Parents, teachers can learn lessons from each other

March 14, 1995|By SUSAN REIMER

Kids don't care about schoolwork, and it is because their parents don't care about schoolwork. That's the view from the chalkboard.

In a survey of Anne Arundel County public school teachers, student apathy was listed by teachers as the second-biggest frustration of their professional lives, behind only discipline.

And it is the parents' fault.

Parents who write notes asking that their child be excused from homework because he had soccer practice, because he was at the mall late, because he was working at McDonald's. Parents who don't care enough to do even that or to respond to the teacher's request for a conference over slipping grades.

Parents who demand top grades for their kids, but don't demand that the kids work for them. Parents too busy with their jobs to care about their child's study habits. Parents who let the television fill up the evening.

Parents who side against the teacher in any dispute. Parents who don't care enough to do that. It happened at school? Let the teacher deal with it. I have enough trouble with him.

Elementary school, middle school, high school. Teachers from all levels responded to the survey by the Annapolis Capital and vented their frustrations with us -- the parents.

"I feel that schools are better than ever, but family breakdowns are ruining our hard work," a third-grade teacher wrote.

"It is hard to motivate a student on a daily basis who is destroyed on a daily basis at home," wrote another of the more than 400 teachers who responded.

The article by Dennis Sullivan and an accompanying collection of comments from the survey paint a dismal picture of us parents. We want the teachers to educate our kids, build their self-esteem, socialize them, teach them values and self-discipline. We not only fail to contribute to this process, but we also undermine it. And we blame the teachers when the children misbehave or fail.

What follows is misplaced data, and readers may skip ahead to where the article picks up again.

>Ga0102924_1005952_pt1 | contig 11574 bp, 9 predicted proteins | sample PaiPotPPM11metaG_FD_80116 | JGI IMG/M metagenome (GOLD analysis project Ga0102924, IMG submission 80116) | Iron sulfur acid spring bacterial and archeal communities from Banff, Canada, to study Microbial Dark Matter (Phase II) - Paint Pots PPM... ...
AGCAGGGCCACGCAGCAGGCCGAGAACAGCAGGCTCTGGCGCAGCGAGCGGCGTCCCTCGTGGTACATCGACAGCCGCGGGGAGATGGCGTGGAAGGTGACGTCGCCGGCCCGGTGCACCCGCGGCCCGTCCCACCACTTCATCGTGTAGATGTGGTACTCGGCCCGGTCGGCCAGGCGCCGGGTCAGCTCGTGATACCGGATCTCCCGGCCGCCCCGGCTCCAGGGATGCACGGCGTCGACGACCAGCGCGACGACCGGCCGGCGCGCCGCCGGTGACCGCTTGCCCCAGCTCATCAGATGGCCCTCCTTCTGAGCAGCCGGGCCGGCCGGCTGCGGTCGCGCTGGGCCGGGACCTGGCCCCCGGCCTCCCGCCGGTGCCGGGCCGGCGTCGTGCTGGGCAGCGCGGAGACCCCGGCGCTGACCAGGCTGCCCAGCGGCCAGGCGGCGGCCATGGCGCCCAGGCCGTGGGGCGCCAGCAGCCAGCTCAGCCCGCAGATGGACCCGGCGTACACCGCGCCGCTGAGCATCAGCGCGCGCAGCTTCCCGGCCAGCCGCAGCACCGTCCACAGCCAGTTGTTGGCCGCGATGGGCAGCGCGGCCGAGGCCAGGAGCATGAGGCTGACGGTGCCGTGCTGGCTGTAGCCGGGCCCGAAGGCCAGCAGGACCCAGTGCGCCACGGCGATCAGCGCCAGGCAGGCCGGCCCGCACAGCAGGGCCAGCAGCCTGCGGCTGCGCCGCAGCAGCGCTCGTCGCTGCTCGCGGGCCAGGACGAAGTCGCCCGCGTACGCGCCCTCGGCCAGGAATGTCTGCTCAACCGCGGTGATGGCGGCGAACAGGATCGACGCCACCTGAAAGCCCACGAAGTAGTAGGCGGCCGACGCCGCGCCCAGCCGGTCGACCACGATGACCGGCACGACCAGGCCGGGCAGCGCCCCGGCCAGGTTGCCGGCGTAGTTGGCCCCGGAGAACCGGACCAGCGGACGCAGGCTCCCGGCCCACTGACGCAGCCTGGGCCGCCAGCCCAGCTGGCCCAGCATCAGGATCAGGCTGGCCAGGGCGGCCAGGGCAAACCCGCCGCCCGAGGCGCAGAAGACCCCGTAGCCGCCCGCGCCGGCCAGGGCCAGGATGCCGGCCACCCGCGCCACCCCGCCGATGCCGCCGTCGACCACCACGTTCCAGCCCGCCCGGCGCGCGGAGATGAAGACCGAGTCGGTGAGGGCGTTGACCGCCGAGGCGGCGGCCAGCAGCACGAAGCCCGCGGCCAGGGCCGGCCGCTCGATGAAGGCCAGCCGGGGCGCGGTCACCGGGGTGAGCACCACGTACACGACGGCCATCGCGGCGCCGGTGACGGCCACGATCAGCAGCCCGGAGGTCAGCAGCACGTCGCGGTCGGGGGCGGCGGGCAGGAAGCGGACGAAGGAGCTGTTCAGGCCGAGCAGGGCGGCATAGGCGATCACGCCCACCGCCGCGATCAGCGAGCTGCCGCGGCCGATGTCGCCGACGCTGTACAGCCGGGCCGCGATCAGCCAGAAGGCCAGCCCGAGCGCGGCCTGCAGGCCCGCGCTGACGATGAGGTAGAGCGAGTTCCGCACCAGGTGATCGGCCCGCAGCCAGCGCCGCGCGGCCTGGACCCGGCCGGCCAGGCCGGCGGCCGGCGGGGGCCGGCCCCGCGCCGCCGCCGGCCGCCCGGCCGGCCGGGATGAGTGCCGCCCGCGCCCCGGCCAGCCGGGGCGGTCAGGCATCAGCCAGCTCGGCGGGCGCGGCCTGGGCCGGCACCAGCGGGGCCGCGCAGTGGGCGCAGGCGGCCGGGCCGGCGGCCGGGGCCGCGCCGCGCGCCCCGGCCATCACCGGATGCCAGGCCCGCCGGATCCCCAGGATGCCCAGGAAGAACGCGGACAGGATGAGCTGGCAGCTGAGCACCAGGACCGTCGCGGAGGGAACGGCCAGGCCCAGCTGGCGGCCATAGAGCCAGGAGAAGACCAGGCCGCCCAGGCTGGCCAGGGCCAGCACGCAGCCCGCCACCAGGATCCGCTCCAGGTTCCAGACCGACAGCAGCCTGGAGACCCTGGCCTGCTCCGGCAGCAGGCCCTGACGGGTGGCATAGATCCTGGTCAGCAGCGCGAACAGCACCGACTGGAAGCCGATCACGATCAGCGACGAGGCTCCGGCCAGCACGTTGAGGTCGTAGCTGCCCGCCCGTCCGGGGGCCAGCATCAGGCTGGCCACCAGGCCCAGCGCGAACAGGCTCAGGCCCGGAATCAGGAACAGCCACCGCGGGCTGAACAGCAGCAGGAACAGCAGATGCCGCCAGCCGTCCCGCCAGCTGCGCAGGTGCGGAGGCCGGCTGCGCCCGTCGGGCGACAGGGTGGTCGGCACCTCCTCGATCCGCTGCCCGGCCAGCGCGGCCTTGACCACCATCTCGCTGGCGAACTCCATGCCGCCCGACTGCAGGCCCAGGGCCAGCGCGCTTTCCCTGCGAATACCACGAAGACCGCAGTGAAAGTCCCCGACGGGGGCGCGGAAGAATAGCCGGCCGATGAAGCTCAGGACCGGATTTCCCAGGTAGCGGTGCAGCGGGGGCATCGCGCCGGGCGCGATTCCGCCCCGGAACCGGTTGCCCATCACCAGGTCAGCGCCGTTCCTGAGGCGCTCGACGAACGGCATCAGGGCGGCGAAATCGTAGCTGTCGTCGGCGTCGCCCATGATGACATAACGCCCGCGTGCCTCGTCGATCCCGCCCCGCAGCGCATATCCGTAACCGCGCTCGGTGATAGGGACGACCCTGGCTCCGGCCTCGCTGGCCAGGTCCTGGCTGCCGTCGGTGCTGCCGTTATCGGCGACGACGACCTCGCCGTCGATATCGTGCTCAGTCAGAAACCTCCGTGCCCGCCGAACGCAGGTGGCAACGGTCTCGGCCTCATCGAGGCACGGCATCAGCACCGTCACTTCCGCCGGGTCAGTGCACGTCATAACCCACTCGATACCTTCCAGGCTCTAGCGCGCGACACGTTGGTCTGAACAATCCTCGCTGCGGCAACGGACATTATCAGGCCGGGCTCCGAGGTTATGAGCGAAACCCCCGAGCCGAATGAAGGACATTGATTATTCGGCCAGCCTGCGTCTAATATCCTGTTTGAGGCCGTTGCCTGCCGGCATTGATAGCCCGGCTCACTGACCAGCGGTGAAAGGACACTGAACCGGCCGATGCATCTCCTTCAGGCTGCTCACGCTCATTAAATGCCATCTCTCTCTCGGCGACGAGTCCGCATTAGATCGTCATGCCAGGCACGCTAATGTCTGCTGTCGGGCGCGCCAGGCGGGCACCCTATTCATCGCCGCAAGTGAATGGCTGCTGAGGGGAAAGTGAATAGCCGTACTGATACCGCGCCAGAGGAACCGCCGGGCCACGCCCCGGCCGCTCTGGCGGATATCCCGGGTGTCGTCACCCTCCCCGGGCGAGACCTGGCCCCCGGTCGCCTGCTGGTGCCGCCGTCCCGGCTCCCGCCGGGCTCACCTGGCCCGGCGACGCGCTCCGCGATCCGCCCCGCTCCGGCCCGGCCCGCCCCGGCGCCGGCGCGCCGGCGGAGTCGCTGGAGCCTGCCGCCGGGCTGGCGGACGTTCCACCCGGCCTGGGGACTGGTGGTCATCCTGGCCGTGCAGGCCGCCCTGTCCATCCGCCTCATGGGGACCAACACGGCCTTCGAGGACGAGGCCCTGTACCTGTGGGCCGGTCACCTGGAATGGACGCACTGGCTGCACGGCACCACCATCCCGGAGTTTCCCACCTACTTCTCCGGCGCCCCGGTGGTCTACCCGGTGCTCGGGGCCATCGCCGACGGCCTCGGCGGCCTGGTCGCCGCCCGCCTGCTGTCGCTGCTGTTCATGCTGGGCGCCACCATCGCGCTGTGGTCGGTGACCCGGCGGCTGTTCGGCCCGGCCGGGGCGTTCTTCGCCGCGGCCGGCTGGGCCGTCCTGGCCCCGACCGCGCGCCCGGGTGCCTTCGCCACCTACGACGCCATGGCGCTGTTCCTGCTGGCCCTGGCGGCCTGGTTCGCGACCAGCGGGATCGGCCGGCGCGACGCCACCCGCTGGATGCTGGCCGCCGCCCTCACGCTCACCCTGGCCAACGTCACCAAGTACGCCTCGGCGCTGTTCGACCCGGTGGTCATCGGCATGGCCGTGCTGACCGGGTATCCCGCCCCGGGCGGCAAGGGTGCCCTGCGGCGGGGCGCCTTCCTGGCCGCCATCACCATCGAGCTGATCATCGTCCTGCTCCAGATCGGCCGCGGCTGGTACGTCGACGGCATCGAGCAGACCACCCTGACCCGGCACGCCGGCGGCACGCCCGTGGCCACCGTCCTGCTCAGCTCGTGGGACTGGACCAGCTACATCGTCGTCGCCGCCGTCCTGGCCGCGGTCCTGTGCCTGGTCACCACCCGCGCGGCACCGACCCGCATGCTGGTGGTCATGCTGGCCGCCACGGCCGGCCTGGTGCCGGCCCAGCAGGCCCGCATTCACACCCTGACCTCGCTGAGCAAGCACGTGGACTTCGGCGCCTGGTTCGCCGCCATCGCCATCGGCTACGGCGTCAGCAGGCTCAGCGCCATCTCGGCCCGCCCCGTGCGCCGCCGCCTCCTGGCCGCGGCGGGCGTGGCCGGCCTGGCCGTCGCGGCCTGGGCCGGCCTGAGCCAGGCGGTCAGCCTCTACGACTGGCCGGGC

"Not every parent is doing this," said John Kurpjuweit, president of the Teachers' Association of Anne Arundel County and a middle school teacher for 26 years. "There are many concerned parents. But more are doing it than ever before."

Sullivan said the reaction to the story was predictable. Teachers called to say, "Right on. Me, too." Officials at the Board of Education were cautious, noncommittal. " 'Interesting.' That's the comment I kept hearing," Sullivan said.

"And parents called to say it is the teachers who are apathetic."

Parents might be willing to list their frustrations on the front page of the local newspaper, too. We often feel as if public schools, especially teachers because it is they who are closest to our children, have broken their covenant with us.

When a project, though unfinished, is given an A grade. When spelling and grammar are not corrected. When homework isn't collected or checked. When threats of discipline are never carried out. When a teacher is defensive instead of cooperative when dealing with the anguished parents of a troubled or learning disabled child. When enrichment work never materializes for highly able kids or when it takes an academic year of red tape before the system decides that, yes, a child should be tested and given help.

Survey parents of public school children, and many could write indictments of the public school system as hopeless or as filled with anger as those printed next to Dennis Sullivan's story. The frequent movies in the classroom, the parade of substitute teachers, the trumped-up self-esteem awards that leave kids cynical about the rewards of hard work.

The teachers complained about spoon-feeding the kids. So do we parents. The teachers complained about lowered standards. So do we. The teachers complained that homework isn't valued by the students. Of course not, parents say, that's because it isn't valued by the teacher and the kids know it.

There are some parents in some families who don't care about education and who don't discipline their children and you could not pay me enough to try to teach them. But it is not me, and it is not anyone I know.

What this survey and the reaction to it demonstrates is that the teachers and the parents are saying the same things. Education can be more demanding, and we both want it to be.

And while we are taking shots at each other in the newspaper, the Board of Education can be heard in the background, murmuring cautiously: "Interesting."

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